Sunday, February 1, 2009

On to The Great Ocean Road and the Twelve Impossibles

It might be hard being a Jew at Christmas (or in Venezuela currently), but how hard is it being an Aussie when the cricket's on at the moment? I'm currently watching the first dig against the Kiwi's after what really should have been a 5-0 defeat to the Saffers. Torrid stuff but the Kiwi's are struggling to make our paltry 181 so hopefully all is not lost.

I made it back from Melbourne. It was the second of a three day run of 43 degree days, it was their hottest since 1939 and the longest 40+ day run on record. I normally enjoy my visits to Melbourne, but then I'm normally on an air conditioned plane rather than the slow non air conditioned train from Geelong. It was great nevertheless to catch up with Michael and Calida from Challenger, and then attend a very high brow session on how APRA plan to deal with the excesses in executive remuneration in the financial system (which I've been doing my best to contribute to over the last three years or so). It was edge of your seat stuff let me tell you and I only just managed to make it past security in my best travelling attire, beard and increasingly wild hair.

Things luckily have cooled off a bit since. 38 degrees felt like a cool change but the fire bans have continued. We've had 9 in the last 12 days. Fire bans mean we can't use our gas burner, which means no cooked food and no hot water (for coffee or washing).

We headed on down the Great Ocean Road the day after my trip to Melbourne and made a short stop at the world famous surf spot at Bells Beach. It wasn't hard to see why this is such a challenging spot to catch a wave.

We also spotted our favourite Wicked Camper design since the Dirty Sanchez one in Seal Rocks (we assumed the middle aged people driving that one had no idea what it meant).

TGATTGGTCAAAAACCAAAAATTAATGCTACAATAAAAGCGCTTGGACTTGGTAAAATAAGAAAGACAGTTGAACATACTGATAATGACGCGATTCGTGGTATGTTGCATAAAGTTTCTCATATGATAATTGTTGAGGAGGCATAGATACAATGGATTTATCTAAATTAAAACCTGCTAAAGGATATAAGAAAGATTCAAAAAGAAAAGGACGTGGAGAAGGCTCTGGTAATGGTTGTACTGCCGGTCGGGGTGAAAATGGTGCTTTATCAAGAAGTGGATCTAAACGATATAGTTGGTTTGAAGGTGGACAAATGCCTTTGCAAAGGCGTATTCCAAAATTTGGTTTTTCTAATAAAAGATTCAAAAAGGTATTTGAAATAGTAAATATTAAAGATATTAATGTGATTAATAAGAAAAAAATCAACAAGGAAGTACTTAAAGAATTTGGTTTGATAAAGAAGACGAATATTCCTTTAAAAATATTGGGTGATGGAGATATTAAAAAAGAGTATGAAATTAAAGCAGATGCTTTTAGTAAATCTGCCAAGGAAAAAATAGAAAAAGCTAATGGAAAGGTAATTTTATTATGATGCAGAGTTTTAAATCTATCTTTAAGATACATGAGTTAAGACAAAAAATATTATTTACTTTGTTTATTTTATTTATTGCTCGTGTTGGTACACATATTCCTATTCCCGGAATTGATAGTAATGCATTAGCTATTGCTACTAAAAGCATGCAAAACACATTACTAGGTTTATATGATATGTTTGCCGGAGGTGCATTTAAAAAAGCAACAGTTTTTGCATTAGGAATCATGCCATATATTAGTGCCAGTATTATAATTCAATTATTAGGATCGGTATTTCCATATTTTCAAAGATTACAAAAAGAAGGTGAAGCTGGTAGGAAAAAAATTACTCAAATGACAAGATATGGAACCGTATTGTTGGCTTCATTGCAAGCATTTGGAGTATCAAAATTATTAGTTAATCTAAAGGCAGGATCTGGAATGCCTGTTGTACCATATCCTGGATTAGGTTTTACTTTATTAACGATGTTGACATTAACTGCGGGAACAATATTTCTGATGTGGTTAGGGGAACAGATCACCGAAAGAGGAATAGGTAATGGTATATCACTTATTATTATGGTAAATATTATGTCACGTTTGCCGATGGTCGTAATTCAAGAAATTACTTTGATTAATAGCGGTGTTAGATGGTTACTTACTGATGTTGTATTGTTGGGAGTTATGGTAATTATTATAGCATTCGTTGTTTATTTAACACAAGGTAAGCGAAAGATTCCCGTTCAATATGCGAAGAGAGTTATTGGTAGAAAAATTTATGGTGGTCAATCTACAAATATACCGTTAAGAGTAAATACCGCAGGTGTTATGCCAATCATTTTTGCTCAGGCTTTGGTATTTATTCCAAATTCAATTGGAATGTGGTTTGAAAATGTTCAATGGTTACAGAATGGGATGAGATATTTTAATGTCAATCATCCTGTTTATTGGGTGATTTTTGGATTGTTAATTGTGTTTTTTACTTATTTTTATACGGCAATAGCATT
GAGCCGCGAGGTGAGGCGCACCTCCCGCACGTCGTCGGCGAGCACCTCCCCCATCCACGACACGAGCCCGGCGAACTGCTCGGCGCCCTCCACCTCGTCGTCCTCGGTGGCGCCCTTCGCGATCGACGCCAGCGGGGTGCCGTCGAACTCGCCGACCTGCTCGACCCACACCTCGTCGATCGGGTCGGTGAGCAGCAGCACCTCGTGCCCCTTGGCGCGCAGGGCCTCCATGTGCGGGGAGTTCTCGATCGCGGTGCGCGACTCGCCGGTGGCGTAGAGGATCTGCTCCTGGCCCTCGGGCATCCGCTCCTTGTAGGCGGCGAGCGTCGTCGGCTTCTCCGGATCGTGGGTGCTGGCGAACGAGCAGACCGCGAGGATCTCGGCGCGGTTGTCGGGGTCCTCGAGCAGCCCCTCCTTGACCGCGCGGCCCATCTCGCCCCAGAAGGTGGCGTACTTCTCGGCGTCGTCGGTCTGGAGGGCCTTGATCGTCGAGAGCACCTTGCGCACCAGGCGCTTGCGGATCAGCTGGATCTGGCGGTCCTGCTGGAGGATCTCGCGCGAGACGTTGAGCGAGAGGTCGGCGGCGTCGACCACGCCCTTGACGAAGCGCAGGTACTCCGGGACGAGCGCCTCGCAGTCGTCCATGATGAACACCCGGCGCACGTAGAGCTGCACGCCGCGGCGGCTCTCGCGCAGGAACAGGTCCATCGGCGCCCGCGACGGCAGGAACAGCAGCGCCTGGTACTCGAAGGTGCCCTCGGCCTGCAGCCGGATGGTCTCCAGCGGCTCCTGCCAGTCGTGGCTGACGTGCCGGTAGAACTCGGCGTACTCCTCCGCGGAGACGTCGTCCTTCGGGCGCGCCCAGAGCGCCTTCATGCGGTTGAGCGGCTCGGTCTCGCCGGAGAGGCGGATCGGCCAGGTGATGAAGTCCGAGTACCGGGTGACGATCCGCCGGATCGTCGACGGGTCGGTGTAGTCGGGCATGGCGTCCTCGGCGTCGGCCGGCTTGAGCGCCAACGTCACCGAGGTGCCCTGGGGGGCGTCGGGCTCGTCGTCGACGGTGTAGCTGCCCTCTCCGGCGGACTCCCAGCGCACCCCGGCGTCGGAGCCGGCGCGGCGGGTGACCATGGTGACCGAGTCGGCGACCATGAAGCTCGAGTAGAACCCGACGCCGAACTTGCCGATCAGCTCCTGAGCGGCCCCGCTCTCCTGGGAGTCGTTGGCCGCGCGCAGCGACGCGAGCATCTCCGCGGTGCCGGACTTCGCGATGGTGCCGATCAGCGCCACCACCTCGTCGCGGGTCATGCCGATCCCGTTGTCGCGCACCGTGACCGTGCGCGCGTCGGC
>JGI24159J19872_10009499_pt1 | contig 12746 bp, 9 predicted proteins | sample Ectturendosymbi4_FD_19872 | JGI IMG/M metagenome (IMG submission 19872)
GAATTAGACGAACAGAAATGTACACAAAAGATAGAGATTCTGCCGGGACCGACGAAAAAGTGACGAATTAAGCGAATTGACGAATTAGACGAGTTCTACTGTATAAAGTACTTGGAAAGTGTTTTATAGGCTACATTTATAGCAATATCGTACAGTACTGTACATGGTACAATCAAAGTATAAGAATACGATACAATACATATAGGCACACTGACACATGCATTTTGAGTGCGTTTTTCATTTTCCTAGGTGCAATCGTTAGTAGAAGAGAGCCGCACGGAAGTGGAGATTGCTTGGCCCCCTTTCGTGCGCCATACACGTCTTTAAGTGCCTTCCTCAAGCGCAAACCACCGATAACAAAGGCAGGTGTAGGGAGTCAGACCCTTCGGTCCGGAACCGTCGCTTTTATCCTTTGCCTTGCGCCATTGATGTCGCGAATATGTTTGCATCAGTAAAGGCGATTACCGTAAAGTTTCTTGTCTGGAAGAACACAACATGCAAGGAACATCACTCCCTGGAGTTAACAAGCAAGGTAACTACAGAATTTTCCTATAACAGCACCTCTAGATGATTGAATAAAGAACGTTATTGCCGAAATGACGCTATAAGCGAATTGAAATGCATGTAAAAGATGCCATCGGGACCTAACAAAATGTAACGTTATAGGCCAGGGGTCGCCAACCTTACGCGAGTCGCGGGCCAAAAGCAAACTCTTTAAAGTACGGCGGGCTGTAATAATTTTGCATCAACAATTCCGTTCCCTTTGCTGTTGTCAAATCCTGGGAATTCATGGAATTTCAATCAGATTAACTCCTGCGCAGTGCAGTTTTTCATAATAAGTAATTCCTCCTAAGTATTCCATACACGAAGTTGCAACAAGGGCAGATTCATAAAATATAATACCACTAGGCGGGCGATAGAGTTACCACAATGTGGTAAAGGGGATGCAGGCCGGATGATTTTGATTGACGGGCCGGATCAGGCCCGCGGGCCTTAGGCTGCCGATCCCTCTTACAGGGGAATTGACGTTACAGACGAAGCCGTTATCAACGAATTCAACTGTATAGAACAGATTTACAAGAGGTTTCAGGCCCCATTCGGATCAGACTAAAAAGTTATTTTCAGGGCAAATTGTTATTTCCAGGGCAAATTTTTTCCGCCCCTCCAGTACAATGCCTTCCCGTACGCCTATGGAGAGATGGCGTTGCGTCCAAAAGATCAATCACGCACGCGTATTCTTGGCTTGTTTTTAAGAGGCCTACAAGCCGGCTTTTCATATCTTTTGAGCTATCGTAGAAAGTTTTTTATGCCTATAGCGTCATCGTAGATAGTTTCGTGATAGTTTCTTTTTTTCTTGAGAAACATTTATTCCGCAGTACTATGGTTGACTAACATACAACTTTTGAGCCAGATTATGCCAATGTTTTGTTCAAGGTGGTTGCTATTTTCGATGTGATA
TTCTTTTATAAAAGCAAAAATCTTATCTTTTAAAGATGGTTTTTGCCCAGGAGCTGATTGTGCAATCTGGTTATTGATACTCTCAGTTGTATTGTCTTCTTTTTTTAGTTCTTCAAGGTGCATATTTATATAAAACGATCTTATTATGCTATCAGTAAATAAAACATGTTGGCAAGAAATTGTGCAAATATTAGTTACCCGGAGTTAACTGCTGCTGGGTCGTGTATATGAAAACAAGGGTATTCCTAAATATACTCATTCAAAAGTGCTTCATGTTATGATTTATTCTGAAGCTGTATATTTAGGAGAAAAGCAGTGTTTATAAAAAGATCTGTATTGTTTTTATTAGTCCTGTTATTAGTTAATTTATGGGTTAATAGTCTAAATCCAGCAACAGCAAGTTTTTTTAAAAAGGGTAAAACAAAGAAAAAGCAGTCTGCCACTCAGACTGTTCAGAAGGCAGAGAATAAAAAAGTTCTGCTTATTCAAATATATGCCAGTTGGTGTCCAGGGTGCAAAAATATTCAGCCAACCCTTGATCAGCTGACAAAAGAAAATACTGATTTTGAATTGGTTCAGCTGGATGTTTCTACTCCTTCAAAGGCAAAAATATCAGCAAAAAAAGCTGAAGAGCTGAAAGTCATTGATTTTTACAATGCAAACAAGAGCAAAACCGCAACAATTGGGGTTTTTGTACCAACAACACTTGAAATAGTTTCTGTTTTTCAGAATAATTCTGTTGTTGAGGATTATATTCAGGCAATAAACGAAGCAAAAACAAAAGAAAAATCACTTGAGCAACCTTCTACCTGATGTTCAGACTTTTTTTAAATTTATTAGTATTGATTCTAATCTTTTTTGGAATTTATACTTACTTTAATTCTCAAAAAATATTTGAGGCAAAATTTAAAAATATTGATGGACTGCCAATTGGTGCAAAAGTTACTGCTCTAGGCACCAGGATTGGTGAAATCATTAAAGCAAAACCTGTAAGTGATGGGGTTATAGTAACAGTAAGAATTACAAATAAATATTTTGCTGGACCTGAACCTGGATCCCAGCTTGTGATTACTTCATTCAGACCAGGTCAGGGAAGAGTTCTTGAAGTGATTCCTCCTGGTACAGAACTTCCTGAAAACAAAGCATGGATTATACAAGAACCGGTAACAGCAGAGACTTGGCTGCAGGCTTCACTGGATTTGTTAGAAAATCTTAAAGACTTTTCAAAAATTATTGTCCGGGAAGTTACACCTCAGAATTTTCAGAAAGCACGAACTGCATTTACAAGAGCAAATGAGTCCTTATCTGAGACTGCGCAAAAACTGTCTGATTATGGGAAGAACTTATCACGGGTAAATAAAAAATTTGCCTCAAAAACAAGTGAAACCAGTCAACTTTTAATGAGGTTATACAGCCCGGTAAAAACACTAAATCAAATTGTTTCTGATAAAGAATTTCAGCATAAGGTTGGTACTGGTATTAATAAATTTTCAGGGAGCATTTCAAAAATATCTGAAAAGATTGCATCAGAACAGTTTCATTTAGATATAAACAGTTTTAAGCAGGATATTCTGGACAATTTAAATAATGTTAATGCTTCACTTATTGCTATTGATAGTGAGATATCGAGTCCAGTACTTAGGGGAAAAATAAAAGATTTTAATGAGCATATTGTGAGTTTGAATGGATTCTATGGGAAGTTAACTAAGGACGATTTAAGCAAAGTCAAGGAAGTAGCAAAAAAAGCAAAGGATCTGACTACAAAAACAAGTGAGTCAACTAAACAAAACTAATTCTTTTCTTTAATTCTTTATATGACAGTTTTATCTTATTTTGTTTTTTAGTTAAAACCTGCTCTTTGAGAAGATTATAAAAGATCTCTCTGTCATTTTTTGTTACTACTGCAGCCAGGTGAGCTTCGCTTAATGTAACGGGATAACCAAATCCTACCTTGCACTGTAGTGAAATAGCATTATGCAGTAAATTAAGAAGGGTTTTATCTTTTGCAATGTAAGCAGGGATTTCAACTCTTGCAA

For anyone who has not seen it, go to YouTube and 'Beeched Is Bro' should get you to a fine Kiwi piss-take.

At our first camp spot we had some more top wildlife action. Our first Koala sighting in the wild, and also a baby kookaburra who hadn't learned how to laugh yet - it was hilarious.

We've since seen plenty more koalas, including three in the Portland caravan park we're currently in.

The Great Ocean Road has not disappointed. It was built following the first world war in memorial to the Victorians how had fought. The first bit, really from just south of Torquay to Apollo Bay was the most dramatic, road-wise. It was cut by hand from the cliff and provides some awesome twists and turns with great views up and down the dramatic coast.

By the time you get past Cape Otway to the most famous draw card - the Twelve Apostles - the driving gets a bit boring but there are more stops and walks to view points than my thongs were up to.

After our second day on the road we stopped at Johanna Bay, a huge free campsite set behind the sand dunes protecting a wild beach. No good for swimming unfortunately as we were both a bit ripe after two hot days in the car but not to worry.

We were a robbed of a good sunset by a stiff onshore breeze bringing in some moisture, but at least it cooled things down a bit and things cleared up overnight to give us a wonderful experience as we pressed on for the Twelve Apostles.

They say a picture says a thousand words, so I'll leave you with seven of them and get back to the cricket ...

Hope all are well and a reminder that any questions about the wedding can wait until we get back in September!

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